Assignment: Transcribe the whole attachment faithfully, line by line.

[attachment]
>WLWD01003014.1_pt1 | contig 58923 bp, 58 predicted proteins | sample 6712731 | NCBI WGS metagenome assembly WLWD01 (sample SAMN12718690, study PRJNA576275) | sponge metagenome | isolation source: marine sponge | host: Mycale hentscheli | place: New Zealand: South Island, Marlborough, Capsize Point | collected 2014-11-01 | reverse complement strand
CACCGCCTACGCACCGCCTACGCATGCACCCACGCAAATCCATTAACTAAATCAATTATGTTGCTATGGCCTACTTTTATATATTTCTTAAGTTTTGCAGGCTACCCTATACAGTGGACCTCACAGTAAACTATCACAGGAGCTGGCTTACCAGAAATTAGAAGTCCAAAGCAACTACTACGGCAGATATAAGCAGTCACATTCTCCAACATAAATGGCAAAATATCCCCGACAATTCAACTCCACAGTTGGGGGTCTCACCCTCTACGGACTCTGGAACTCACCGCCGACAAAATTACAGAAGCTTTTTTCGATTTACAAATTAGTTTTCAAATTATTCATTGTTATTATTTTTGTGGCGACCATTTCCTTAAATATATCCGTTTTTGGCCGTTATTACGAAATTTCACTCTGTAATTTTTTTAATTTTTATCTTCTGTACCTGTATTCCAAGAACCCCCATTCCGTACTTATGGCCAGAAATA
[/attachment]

>WLWD01003014.1_pt1 | contig 58923 bp, 58 predicted proteins | sample 6712731 | NCBI WGS metagenome assembly WLWD01 (sample SAMN12718690, study PRJNA576275) | sponge metagenome | isolation source: marine sponge | host: Mycale hentscheli | place: New Zealand: South Island, Marlborough, Capsize Point | collected 2014-11-01 | reverse complement strand
CACCGCCTACGCACCGCCTACGCATGCACCCACGCAAATCCATTAACTAAATCAATTATGTTGCTATGGCCTACTTTTATATATTTCTTAAGTTTTGCAGGCTACCCTATACAGTGGACCTCACAGTAAACTATCACAGGAGCTGGCTTACCAGAAATTAGAAGTCCAAAGCAACTACTACGGCAGATATAAGCAGTCACATTCTCCAACATAAATGGCAAAATATCCCCGACAATTCAACTCCACAGTTGGGGGTCTCACCCTCTACGGACTCTGGAACTCACCGCCGACAAAATTACAGAAGCTTTTTTCGATTTACAAATTAGTTTTCAAATTATTCATTGTTATTATTTTTGTGGCGACCATTTCCTTAAATATATCCGTTTTTGGCCGTTATTACGAAATTTCACTCTGTAATTTTTTTAATTTTTATCTTCTGTACCTGTATTCCAAGAACCCCCATTCCGTACTTATGGCCAGAAATA